Author: Charles Dickens
Pages: 111 pages
Published: May 31st 2004
A delightful meditation on the pleasures of bachelor bonding and an example of collaborative journalism at its best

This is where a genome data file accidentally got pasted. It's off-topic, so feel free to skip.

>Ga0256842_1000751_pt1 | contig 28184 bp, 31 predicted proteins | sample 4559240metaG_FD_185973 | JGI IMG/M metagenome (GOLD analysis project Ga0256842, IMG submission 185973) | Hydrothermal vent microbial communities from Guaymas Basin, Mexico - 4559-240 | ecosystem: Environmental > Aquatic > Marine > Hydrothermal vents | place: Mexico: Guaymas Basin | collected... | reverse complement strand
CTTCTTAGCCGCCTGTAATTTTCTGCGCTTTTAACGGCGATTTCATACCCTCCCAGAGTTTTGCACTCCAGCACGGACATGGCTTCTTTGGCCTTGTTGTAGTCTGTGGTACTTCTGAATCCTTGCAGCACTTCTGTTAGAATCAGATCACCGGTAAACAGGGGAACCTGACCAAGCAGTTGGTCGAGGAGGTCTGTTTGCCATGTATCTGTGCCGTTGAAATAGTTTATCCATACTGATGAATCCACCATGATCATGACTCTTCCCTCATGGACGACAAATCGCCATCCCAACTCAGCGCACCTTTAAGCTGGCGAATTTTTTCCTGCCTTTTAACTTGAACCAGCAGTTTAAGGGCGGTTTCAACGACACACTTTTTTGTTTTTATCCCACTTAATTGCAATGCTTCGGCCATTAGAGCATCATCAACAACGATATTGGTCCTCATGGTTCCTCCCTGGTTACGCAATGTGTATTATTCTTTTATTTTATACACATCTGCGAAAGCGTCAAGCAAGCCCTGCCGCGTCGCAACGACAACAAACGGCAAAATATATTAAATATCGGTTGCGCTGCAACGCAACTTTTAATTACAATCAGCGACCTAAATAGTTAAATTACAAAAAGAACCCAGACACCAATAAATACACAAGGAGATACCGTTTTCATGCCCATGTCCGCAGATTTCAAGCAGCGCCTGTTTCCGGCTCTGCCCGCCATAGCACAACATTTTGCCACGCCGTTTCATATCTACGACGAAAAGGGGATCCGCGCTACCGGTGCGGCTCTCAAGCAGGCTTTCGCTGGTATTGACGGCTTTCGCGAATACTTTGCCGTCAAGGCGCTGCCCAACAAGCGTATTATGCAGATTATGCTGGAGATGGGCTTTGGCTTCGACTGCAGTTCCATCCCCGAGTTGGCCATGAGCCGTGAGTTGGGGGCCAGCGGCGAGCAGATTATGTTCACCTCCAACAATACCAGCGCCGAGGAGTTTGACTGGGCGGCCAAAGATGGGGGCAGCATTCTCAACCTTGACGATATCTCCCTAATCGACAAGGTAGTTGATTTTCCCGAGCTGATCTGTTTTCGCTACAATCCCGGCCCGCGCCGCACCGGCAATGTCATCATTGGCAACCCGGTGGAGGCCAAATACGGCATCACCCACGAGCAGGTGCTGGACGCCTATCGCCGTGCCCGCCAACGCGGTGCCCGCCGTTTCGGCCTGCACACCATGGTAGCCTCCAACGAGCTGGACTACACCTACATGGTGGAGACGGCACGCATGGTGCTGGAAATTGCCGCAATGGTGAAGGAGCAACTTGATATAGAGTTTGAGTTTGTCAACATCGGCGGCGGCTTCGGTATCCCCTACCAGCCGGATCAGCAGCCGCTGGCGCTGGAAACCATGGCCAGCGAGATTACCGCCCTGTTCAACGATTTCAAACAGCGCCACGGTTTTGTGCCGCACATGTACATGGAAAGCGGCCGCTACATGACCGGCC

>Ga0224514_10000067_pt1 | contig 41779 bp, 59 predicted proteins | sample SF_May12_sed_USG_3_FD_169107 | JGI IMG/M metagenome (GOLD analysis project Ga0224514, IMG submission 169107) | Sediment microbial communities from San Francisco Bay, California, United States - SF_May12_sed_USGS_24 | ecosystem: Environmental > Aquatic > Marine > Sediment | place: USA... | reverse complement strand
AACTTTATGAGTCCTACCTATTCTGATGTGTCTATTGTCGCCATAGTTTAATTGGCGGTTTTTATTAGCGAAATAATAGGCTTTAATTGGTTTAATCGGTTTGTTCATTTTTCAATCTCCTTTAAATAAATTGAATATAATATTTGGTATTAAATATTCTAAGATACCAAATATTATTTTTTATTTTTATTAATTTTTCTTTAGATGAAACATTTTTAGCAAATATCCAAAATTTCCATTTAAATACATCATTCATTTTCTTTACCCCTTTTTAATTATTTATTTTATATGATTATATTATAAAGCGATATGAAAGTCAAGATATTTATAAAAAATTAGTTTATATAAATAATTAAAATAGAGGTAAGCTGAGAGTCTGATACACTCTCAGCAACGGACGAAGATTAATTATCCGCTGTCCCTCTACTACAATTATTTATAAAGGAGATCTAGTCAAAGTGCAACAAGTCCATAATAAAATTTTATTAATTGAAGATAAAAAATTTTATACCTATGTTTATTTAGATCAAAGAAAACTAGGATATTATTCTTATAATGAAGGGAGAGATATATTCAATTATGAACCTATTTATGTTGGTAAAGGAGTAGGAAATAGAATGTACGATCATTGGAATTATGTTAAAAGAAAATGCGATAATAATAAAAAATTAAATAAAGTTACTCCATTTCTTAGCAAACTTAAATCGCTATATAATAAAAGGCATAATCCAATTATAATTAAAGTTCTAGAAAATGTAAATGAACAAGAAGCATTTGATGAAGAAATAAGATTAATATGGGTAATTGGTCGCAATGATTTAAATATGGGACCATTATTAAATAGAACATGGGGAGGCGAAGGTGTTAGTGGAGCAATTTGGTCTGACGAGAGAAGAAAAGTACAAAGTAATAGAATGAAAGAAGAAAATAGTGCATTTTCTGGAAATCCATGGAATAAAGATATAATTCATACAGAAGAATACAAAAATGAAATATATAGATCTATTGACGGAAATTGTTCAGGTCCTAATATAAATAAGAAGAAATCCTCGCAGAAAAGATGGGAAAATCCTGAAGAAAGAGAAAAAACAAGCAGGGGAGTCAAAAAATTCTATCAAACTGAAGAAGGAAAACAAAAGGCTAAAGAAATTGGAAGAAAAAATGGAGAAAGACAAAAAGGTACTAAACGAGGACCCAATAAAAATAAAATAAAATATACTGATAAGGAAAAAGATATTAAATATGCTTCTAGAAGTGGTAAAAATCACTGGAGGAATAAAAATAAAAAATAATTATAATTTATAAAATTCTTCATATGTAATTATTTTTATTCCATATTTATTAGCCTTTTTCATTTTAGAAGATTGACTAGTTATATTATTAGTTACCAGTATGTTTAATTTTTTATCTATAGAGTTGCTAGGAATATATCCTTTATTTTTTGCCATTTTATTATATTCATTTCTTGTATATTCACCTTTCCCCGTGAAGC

In autumn 1857, Charles Dickens embarked on a sightseeing trip to Cumberland with his friend, the rising star of literature Wilkie Collins. Writing together, they reported their adventures for Dickens' periodical Household Words, producing a showcase of both long-cherished and entirely novel sides of these well-loved men of letters. Boasting two ghost stories from undisputed masters of the genre, it also uniquely demonstrates their glee in caricaturing themselves and one another—Collins assumes the identity of Thomas Idle (a born-and-bred idler) and Dickens that of Francis Goodchild (laboriously idle). Through their fictional counterparts, the men relentlessly satirize Dickens' maniacal energy and Collins' idleness. The result is an exuberant diary of a journey and a rare insight into one of literature's most famed and intriguing friendships.